Twisted Mashed Potatoes (Stoemp)

8 Jul

If there was one thing my brother & loved when we were kids, it was ‘stoemp’. Mom would make it quite often, as we lived on a single-mom budget, and it’s one of those dishes that pack a ton of deliciousness on a few pennies.

Stoemp (pronounced ‘stoomp’) is a delightful mash of creamy potatoes and any vegetable your kids will eat you fancy that can be mashed with the potatoes. It’s often prepared with carrots in Belgium, and served alongside juicy browned sausage, with the buttery pan drippings drizzled over the mash. It’s pure awesomeness, believe me.

Now that I’ve outgrown my ‘Bunny & Friends’ dinner set, I still enjoy a good potato-vegetable mash. Not only is it a bit lighter and healthier, I feel that it gives plain ole mashed potatoes a more interesting flavor. It’s ‘feel good’ comfort food without fearing the immediate expansion of your hips.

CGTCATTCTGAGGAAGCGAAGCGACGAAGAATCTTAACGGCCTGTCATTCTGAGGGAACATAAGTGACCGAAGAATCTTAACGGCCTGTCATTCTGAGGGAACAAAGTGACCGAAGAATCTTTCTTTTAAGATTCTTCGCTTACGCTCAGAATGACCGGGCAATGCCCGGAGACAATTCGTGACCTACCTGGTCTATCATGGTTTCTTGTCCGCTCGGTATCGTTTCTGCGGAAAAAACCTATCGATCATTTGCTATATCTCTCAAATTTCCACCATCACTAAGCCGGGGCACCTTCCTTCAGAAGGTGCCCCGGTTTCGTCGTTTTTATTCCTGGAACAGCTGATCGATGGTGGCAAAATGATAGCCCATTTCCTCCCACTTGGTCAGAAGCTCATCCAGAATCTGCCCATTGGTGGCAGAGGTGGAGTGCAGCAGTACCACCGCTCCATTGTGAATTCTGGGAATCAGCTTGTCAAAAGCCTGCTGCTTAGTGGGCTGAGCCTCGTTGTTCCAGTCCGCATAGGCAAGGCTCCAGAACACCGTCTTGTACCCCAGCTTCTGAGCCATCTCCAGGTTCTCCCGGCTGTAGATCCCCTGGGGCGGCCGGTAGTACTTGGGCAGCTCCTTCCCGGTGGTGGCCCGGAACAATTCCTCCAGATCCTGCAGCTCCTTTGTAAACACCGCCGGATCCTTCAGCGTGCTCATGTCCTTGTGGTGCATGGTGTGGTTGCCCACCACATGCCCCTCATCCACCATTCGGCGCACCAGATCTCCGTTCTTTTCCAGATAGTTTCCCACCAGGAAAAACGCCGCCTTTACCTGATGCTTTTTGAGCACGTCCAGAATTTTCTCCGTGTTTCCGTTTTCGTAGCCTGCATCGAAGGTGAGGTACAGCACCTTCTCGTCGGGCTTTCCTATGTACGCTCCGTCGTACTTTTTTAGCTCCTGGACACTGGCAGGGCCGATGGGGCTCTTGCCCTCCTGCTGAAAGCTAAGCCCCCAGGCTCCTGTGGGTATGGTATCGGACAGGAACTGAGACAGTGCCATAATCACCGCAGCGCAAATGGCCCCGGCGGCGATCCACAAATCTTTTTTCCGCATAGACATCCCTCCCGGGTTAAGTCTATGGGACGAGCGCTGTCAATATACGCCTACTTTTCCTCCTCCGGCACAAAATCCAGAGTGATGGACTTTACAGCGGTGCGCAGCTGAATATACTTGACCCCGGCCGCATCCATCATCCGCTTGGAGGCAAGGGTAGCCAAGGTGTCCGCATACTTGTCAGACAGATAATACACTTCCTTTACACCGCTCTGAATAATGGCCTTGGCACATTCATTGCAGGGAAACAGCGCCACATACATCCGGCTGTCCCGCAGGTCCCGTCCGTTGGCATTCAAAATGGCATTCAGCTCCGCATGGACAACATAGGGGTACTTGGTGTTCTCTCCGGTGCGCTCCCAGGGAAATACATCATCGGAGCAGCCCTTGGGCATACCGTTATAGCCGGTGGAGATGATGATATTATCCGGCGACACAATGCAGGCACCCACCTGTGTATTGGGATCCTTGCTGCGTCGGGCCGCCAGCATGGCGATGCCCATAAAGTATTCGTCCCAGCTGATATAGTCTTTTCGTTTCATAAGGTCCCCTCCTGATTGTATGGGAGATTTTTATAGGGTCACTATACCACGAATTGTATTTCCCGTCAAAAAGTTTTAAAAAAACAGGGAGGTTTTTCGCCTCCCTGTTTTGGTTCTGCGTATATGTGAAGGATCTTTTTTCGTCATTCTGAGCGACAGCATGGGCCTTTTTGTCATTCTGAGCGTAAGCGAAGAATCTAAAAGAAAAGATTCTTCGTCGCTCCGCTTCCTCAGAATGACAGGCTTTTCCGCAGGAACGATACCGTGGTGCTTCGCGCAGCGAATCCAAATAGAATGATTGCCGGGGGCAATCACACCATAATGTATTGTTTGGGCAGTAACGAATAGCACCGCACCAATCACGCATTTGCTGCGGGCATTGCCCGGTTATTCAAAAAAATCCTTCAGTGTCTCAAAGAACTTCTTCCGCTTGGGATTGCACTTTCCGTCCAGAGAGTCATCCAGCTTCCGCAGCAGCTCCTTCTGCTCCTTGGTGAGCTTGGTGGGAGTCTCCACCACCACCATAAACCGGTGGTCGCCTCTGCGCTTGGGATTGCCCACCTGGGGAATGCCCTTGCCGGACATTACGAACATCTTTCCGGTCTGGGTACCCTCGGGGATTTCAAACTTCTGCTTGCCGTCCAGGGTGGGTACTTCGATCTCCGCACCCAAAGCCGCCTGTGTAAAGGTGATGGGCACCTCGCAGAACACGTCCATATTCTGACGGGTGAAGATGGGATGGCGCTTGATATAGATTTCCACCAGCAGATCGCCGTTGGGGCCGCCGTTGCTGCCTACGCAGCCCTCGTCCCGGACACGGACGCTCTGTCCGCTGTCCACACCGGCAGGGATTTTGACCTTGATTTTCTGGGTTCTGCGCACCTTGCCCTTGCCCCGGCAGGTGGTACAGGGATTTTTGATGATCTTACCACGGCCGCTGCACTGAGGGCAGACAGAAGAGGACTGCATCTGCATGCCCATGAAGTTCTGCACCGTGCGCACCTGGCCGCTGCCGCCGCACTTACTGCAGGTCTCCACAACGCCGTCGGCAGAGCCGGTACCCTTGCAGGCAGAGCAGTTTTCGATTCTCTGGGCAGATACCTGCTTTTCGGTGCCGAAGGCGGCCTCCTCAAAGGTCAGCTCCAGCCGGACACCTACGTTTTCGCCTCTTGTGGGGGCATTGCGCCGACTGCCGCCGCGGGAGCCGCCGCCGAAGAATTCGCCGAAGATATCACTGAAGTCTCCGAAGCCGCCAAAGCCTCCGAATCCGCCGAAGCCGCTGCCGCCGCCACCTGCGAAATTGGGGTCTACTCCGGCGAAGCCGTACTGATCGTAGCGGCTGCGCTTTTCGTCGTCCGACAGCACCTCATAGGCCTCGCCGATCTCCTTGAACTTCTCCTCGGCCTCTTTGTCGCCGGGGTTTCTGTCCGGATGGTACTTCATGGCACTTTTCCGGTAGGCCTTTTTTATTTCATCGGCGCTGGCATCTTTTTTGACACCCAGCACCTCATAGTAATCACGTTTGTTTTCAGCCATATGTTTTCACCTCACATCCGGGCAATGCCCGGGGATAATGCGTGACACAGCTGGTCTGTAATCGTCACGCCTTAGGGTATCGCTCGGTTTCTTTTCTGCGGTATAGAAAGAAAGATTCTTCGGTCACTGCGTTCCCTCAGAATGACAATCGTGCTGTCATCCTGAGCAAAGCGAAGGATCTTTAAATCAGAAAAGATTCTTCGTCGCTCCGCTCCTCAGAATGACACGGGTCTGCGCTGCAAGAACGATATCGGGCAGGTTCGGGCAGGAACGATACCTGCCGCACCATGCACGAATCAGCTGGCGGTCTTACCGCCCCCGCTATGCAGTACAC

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CAULIFLOWER, LEEK & FENNEL MASH
(makes enough to feed a family of 6… or your husband)

– 1.5 lbs of yellow potatoes
– 1 medium size head of cauliflower
– 3 leeks, sliced thinly
– 1 medium fennel bulb, very finely diced
– 3-4 tbsp of butter
– 1/3 cup of fresh thyme leaves
– salt & pepper to taste
– Pecorino-Romano cheese, grated (for topping, optional)

Cut cauliflower and pull florets apart. Discard outer green leaves and rough stems. Soak florets in a bath of salty water for a few minutes, to entice all bug friends to vacate the cauliflower NOW. Cut potatoes into chunks, roughly about the same size as the cauliflower florets so they cook evenly. Put potatoes and cauliflower into a large pot, and bring to a boil. Simmer until done and easily mashed.

In the meantime. Cut the dark green tops off of the leeks, and slice off bottom root. Slit each stalk in half lengthwise and rinse under cold running water, separating the layers a bit, to remove any dirt. Dry stalks with paper towels, and slice them into thin rings or strips.